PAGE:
By Barb Gorges

In the previous post I discussed how antique quilts show us the benefits of choosing good quality fabrics in helping our quilts survive more than one generation, and how you can decide if a fabric is qualified to be in your quilt.

But quilt longevity genetics depends on more than quality fabric and a quilt care label (see previous blog postings). I found out the hard way that thread and fabric should be compatible.

Years ago I pieced cotton fabric with polyester thread when I made a quilted couch pillow that got a lot of hard use. The polyester thread, much stronger than the cotton fabric, sawed right through along the seam lines. With the seam allowances cut off, there was no way to repair the patchwork.

A few years later, I brought home tied patchwork quilts my mother had made for my sister and me when we were little. All of the diagonal seams had popped open because the thread used for piecing had broken. I was able to re-stitch the seams because the seam allowances were still intact. And then I added a lot more yarn ties so that the quilt top had more support from the backing and the diagonal seams wouldn’t be under so much stress.

Back when I started quilting in the 1970s, everything was tied or quilted by hand and we were always trying to get away with the least amount of quilting so we could start new projects. Remembering my mom’s tied quilts, I told students to always use cotton thread for piecing cotton fabrics.

But now, with the advent of copious machine quilting, there is very little chance that patchwork seams will ever flex enough to come undone, so it might not matter if your thread and fabric are of the same substance, or the piecing thread is stronger than the fabric.

However, I do have reservations about using plastic in quilts. Polyester and all its cousins are everywhere in quilting: thread, trims, batting. The woman I learned to hand quilt from made lots of polyester double-knit quilts because everyone kept giving her fabric they found to be not very comfortable to wear—it didn’t breathe. We joked that her quilts would never disintegrate like cotton and in the distant future, archeologists will find only her quilts.

But I’m not so sure plastic materials will age that well. Some get brittle. Some turn yellow. Some get sticky. And that’s before being subjected to attic temperatures. I already know that polyester batting in a quilt used nightly for a number of years completely loses its loft. And I’m not sure the pilling problem—little polyester batting fibers poking through to the quilt surface and then tying themselves together in knotty pills—has been solved, though copious quilting might keep the batting from rubbing against the fabrics and poking through as much.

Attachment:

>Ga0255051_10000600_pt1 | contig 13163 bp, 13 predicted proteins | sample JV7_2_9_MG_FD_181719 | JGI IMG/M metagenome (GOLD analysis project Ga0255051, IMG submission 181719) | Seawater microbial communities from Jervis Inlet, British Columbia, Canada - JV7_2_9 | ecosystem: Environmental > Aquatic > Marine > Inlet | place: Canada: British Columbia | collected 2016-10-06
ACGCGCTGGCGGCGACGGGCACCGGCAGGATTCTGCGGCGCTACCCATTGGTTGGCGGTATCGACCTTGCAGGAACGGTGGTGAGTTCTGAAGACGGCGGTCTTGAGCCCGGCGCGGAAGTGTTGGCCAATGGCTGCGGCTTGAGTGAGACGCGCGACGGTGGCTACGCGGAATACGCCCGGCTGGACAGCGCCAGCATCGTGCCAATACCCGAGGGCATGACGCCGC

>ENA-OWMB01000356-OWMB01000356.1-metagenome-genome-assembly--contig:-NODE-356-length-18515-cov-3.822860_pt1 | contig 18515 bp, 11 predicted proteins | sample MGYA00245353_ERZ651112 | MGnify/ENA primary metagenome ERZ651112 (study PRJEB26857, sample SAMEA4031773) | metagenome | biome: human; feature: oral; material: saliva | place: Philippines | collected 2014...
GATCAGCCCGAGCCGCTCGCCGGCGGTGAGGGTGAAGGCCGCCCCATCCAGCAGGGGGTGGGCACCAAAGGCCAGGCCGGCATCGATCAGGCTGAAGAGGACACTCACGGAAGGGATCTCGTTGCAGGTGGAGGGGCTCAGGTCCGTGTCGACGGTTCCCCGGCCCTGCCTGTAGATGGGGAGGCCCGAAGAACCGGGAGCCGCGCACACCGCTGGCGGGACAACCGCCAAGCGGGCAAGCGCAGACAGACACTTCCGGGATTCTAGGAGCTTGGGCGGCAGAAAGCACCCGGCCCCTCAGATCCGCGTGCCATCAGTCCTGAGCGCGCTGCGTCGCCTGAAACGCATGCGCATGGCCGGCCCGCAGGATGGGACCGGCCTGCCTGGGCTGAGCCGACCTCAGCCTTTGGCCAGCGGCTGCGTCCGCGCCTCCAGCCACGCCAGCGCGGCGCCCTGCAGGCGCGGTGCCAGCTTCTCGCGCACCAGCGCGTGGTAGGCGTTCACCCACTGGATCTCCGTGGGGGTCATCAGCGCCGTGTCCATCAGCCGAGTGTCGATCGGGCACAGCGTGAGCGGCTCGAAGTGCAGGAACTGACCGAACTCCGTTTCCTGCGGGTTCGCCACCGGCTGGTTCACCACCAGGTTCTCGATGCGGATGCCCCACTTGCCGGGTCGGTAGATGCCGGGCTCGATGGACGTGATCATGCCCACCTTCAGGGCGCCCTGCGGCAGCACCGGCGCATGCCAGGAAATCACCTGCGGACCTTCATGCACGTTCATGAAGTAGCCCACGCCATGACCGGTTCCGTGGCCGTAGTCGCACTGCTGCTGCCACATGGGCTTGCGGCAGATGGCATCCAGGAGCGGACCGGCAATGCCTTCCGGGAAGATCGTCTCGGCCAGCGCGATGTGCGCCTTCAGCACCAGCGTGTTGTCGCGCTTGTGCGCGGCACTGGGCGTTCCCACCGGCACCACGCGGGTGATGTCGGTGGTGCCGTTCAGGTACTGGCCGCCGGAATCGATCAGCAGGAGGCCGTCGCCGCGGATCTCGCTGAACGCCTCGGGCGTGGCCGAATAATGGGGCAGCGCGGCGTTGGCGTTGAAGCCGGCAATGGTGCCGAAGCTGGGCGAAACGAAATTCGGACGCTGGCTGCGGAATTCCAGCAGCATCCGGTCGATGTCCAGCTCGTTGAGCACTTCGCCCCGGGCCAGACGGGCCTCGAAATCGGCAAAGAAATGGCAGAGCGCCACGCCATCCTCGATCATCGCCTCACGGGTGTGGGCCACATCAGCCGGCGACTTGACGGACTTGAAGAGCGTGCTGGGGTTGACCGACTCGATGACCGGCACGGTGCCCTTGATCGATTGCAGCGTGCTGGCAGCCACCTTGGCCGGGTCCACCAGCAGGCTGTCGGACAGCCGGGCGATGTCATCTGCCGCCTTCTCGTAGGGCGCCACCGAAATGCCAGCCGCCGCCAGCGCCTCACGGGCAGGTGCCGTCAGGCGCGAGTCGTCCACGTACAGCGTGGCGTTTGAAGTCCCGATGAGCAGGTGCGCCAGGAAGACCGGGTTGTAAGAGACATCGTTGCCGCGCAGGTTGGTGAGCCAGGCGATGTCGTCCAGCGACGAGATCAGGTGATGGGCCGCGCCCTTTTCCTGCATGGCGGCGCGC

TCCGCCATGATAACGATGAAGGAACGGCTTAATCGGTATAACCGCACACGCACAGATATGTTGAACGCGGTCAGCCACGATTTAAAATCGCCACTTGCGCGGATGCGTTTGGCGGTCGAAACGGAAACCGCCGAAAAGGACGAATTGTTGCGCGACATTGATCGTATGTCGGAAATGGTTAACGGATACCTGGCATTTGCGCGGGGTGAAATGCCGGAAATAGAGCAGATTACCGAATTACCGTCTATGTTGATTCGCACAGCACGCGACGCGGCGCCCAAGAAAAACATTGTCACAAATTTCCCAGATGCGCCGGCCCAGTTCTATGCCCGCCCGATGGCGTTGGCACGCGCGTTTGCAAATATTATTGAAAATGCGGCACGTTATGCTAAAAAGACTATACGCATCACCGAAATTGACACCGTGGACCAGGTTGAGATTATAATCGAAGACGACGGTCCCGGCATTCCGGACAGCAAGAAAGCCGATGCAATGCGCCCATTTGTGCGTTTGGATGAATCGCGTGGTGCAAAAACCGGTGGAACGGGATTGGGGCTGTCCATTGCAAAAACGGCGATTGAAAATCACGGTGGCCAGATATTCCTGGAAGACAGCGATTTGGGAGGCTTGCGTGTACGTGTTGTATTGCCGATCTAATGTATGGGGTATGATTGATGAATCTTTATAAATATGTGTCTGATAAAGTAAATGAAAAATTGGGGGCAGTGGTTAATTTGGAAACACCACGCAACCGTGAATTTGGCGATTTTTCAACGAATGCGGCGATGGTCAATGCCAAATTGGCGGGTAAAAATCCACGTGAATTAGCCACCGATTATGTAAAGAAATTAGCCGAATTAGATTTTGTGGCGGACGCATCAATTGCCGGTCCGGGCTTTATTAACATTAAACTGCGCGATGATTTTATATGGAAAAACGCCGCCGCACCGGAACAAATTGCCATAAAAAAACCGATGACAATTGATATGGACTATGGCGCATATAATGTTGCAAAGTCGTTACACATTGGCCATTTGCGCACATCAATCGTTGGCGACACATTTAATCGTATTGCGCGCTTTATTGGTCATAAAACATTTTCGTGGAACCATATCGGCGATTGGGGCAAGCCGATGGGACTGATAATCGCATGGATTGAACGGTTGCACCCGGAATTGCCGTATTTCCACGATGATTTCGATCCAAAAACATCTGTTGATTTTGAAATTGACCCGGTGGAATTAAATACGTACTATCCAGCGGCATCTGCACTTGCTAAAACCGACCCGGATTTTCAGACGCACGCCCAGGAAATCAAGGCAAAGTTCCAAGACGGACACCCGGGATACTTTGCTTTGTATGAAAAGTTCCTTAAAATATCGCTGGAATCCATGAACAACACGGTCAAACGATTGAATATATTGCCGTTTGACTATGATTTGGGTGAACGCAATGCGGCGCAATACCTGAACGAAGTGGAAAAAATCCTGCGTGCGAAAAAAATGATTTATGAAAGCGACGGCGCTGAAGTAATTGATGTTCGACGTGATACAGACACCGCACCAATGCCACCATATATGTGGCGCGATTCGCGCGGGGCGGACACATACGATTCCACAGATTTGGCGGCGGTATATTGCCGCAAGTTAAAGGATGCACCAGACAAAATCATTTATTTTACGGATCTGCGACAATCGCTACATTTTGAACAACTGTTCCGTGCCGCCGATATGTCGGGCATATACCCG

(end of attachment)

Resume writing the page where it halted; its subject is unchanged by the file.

The biggest reason for using natural fibers for quilt batting—silk, wool and cotton (I don’t count bamboo because it is more like polyester) is breathability. In these discussions on what will help your bed quilt live to be 100 years old, comfort—as well as appearance—matter a lot. You want the next owners to keep your quilt for themselves instead of giving it to the dog if they don’t like it.

I’m also concerned about quilt-making aids that add chemicals to your quilt that are not washed out when the quilt is finished. Fusibles come to mind. I think they are great for fun wall hangings that you don’t expect to live that long. Fabric paints and markers fall in the same category, as do most non-fabric embellishments. There’s just no telling yet how some of these things will age.

I’m reminded of the time I was able to see some of Grandma Moses’s original artwork when it was on exhibit in Washington, D.C. She had decided to embellish her snow scenes with salt to make them sparkle. Except over the years all the added “snow” turned black.

Don’t hesitate to experiment with all the latest quilt-making aids. But when it comes to your heirloom-worthy quilt, ask yourself, “What did Great-Grandma do? How do her quilts look 100 years later?”